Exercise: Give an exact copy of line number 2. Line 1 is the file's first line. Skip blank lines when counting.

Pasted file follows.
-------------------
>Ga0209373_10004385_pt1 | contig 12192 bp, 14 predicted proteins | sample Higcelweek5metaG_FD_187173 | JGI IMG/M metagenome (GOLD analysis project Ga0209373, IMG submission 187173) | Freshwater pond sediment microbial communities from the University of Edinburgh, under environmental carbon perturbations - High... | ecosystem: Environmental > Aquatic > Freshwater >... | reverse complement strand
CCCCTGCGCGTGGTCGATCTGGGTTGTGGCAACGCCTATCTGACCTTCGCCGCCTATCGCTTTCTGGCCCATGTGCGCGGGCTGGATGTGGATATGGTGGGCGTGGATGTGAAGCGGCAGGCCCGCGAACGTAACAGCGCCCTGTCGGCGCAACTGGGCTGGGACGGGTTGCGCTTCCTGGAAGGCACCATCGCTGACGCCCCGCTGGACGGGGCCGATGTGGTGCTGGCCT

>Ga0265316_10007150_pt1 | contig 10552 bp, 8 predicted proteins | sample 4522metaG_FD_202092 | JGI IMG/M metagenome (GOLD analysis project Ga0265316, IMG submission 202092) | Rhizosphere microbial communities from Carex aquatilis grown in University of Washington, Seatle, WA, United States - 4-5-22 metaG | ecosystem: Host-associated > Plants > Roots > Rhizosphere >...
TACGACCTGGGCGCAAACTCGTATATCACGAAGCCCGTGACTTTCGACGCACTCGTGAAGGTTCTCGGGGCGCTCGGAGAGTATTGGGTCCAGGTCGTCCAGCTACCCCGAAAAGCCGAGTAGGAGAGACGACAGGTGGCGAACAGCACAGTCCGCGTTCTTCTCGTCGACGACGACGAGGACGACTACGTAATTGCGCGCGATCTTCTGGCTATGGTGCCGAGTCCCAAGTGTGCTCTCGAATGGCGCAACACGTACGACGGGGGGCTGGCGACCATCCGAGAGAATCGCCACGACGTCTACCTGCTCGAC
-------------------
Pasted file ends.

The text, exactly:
CCCCTGCGCGTGGTCGATCTGGGTTGTGGCAACGCCTATCTGACCTTCGCCGCCTATCGCTTTCTGGCCCATGTGCGCGGGCTGGATGTGGATATGGTGGGCGTGGATGTGAAGCGGCAGGCCCGCGAACGTAACAGCGCCCTGTCGGCGCAACTGGGCTGGGACGGGTTGCGCTTCCTGGAAGGCACCATCGCTGACGCCCCGCTGGACGGGGCCGATGTGGTGCTGGCCT